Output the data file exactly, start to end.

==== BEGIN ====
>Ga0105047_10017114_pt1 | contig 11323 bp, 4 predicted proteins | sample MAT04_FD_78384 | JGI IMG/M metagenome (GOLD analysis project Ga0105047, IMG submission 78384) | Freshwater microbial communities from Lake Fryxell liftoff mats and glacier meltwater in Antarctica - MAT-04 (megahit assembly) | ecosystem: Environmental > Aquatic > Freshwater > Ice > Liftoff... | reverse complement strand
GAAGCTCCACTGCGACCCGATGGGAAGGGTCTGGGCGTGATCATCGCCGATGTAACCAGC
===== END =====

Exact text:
>Ga0105047_10017114_pt1 | contig 11323 bp, 4 predicted proteins | sample MAT04_FD_78384 | JGI IMG/M metagenome (GOLD analysis project Ga0105047, IMG submission 78384) | Freshwater microbial communities from Lake Fryxell liftoff mats and glacier meltwater in Antarctica - MAT-04 (megahit assembly) | ecosystem: Environmental > Aquatic > Freshwater > Ice > Liftoff... | reverse complement strand
GAAGCTCCACTGCGACCCGATGGGAAGGGTCTGGGCGTGATCATCGCCGATGTAACCAGC